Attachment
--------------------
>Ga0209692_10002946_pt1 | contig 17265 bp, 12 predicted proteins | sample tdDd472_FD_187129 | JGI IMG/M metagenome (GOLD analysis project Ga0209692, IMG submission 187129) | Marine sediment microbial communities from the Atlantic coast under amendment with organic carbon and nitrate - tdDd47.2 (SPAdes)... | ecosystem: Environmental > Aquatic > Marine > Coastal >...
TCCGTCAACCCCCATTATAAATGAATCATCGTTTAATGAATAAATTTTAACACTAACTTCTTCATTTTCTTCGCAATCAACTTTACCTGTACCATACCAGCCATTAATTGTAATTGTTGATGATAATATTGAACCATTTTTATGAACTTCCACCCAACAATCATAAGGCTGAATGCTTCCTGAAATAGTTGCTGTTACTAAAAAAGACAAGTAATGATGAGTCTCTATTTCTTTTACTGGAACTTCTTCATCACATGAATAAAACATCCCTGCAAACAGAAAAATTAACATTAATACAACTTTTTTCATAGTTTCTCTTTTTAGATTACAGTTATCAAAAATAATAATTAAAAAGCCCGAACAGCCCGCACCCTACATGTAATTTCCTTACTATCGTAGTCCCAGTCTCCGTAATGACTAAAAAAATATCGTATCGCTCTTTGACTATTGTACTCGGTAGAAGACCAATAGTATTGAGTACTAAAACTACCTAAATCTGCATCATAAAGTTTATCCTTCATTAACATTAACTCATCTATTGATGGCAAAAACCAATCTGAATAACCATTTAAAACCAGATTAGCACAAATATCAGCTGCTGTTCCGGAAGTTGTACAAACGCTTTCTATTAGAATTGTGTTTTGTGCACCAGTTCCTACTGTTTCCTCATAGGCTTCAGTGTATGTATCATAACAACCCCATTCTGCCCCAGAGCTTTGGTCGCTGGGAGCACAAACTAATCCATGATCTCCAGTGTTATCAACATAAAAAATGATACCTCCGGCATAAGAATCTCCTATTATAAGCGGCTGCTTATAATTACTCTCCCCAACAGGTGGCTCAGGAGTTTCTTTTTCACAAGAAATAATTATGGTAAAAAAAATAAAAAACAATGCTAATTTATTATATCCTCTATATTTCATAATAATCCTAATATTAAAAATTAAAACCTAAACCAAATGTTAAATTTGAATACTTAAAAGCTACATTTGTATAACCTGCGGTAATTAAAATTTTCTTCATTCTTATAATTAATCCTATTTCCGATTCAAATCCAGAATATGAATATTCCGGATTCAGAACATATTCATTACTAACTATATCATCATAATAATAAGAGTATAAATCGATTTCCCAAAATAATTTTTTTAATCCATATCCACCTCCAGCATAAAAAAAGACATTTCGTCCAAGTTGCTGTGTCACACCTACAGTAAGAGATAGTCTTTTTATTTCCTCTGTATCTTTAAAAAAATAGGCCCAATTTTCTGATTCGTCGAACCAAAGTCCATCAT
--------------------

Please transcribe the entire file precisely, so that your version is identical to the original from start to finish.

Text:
>Ga0209692_10002946_pt1 | contig 17265 bp, 12 predicted proteins | sample tdDd472_FD_187129 | JGI IMG/M metagenome (GOLD analysis project Ga0209692, IMG submission 187129) | Marine sediment microbial communities from the Atlantic coast under amendment with organic carbon and nitrate - tdDd47.2 (SPAdes)... | ecosystem: Environmental > Aquatic > Marine > Coastal >...
TCCGTCAACCCCCATTATAAATGAATCATCGTTTAATGAATAAATTTTAACACTAACTTCTTCATTTTCTTCGCAATCAACTTTACCTGTACCATACCAGCCATTAATTGTAATTGTTGATGATAATATTGAACCATTTTTATGAACTTCCACCCAACAATCATAAGGCTGAATGCTTCCTGAAATAGTTGCTGTTACTAAAAAAGACAAGTAATGATGAGTCTCTATTTCTTTTACTGGAACTTCTTCATCACATGAATAAAACATCCCTGCAAACAGAAAAATTAACATTAATACAACTTTTTTCATAGTTTCTCTTTTTAGATTACAGTTATCAAAAATAATAATTAAAAAGCCCGAACAGCCCGCACCCTACATGTAATTTCCTTACTATCGTAGTCCCAGTCTCCGTAATGACTAAAAAAATATCGTATCGCTCTTTGACTATTGTACTCGGTAGAAGACCAATAGTATTGAGTACTAAAACTACCTAAATCTGCATCATAAAGTTTATCCTTCATTAACATTAACTCATCTATTGATGGCAAAAACCAATCTGAATAACCATTTAAAACCAGATTAGCACAAATATCAGCTGCTGTTCCGGAAGTTGTACAAACGCTTTCTATTAGAATTGTGTTTTGTGCACCAGTTCCTACTGTTTCCTCATAGGCTTCAGTGTATGTATCATAACAACCCCATTCTGCCCCAGAGCTTTGGTCGCTGGGAGCACAAACTAATCCATGATCTCCAGTGTTATCAACATAAAAAATGATACCTCCGGCATAAGAATCTCCTATTATAAGCGGCTGCTTATAATTACTCTCCCCAACAGGTGGCTCAGGAGTTTCTTTTTCACAAGAAATAATTATGGTAAAAAAAATAAAAAACAATGCTAATTTATTATATCCTCTATATTTCATAATAATCCTAATATTAAAAATTAAAACCTAAACCAAATGTTAAATTTGAATACTTAAAAGCTACATTTGTATAACCTGCGGTAATTAAAATTTTCTTCATTCTTATAATTAATCCTATTTCCGATTCAAATCCAGAATATGAATATTCCGGATTCAGAACATATTCATTACTAACTATATCATCATAATAATAAGAGTATAAATCGATTTCCCAAAATAATTTTTTTAATCCATATCCACCTCCAGCATAAAAAAAGACATTTCGTCCAAGTTGCTGTGTCACACCTACAGTAAGAGATAGTCTTTTTATTTCCTCTGTATCTTTAAAAAAATAGGCCCAATTTTCTGATTCGTCGAACCAAAGTCCATCAT